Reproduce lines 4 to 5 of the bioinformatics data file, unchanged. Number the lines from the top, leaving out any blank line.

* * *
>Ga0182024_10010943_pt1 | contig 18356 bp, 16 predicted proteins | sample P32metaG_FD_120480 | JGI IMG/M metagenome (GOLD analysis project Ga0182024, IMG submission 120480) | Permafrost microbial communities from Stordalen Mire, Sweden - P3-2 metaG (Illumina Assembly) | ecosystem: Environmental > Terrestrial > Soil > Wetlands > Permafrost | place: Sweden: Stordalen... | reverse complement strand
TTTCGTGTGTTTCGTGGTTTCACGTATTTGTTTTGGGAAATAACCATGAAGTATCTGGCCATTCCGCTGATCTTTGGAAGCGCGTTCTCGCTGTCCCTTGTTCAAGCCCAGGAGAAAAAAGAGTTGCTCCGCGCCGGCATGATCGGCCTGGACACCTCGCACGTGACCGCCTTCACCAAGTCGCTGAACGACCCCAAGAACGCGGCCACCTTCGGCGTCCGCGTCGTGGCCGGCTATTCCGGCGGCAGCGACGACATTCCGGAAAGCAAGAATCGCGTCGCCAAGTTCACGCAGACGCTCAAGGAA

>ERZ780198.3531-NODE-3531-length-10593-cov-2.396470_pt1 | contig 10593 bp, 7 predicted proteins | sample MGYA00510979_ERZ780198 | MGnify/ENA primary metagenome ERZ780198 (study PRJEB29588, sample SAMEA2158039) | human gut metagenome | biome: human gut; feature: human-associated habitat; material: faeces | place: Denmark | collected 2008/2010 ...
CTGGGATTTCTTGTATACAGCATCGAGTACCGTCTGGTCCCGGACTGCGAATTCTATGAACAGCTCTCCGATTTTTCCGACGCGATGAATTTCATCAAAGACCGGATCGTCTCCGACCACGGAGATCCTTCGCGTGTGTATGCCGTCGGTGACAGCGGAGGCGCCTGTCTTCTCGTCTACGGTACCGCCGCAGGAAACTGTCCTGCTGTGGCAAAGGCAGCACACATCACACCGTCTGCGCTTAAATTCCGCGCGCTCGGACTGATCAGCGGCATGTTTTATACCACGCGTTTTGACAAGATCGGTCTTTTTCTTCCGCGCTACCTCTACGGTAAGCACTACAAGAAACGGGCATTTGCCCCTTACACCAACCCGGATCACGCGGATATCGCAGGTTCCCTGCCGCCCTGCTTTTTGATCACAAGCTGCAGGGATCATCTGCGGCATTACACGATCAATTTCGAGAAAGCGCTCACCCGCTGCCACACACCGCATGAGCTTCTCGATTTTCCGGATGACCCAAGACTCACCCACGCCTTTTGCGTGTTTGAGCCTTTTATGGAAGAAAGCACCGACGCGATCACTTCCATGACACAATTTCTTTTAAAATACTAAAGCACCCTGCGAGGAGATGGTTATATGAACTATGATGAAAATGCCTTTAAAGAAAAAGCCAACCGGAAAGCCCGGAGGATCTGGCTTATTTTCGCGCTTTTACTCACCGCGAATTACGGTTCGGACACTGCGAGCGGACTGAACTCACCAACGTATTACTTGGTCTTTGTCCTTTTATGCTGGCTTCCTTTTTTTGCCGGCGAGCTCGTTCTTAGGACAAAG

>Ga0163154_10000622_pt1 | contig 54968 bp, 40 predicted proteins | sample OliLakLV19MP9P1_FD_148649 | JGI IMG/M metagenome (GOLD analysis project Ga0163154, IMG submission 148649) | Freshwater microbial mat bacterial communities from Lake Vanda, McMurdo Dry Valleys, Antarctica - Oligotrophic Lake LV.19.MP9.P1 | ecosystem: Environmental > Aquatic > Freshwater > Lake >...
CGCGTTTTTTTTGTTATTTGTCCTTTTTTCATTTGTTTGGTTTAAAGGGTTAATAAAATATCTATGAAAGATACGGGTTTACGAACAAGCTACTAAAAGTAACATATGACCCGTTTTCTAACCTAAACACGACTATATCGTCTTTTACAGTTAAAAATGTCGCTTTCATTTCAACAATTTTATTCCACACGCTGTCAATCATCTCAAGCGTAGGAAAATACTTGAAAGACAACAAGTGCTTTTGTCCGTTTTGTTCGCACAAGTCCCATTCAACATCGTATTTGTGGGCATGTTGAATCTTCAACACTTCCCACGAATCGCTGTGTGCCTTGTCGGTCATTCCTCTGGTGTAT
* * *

CTGGGATTTCTTGTATACAGCATCGAGTACCGTCTGGTCCCGGACTGCGAATTCTATGAACAGCTCTCCGATTTTTCCGACGCGATGAATTTCATCAAAGACCGGATCGTCTCCGACCACGGAGATCCTTCGCGTGTGTATGCCGTCGGTGACAGCGGAGGCGCCTGTCTTCTCGTCTACGGTACCGCCGCAGGAAACTGTCCTGCTGTGGCAAAGGCAGCACACATCACACCGTCTGCGCTTAAATTCCGCGCGCTCGGACTGATCAGCGGCATGTTTTATACCACGCGTTTTGACAAGATCGGTCTTTTTCTTCCGCGCTACCTCTACGGTAAGCACTACAAGAAACGGGCATTTGCCCCTTACACCAACCCGGATCACGCGGATATCGCAGGTTCCCTGCCGCCCTGCTTTTTGATCACAAGCTGCAGGGATCATCTGCGGCATTACACGATCAATTTCGAGAAAGCGCTCACCCGCTGCCACACACCGCATGAGCTTCTCGATTTTCCGGATGACCCAAGACTCACCCACGCCTTTTGCGTGTTTGAGCCTTTTATGGAAGAAAGCACCGACGCGATCACTTCCATGACACAATTTCTTTTAAAATACTAAAGCACCCTGCGAGGAGATGGTTATATGAACTATGATGAAAATGCCTTTAAAGAAAAAGCCAACCGGAAAGCCCGGAGGATCTGGCTTATTTTCGCGCTTTTACTCACCGCGAATTACGGTTCGGACACTGCGAGCGGACTGAACTCACCAACGTATTACTTGGTCTTTGTCCTTTTATGCTGGCTTCCTTTTTTTGCCGGCGAGCTCGTTCTTAGGACAAAG

>Ga0163154_10000622_pt1 | contig 54968 bp, 40 predicted proteins | sample OliLakLV19MP9P1_FD_148649 | JGI IMG/M metagenome (GOLD analysis project Ga0163154, IMG submission 148649) | Freshwater microbial mat bacterial communities from Lake Vanda, McMurdo Dry Valleys, Antarctica - Oligotrophic Lake LV.19.MP9.P1 | ecosystem: Environmental > Aquatic > Freshwater > Lake >...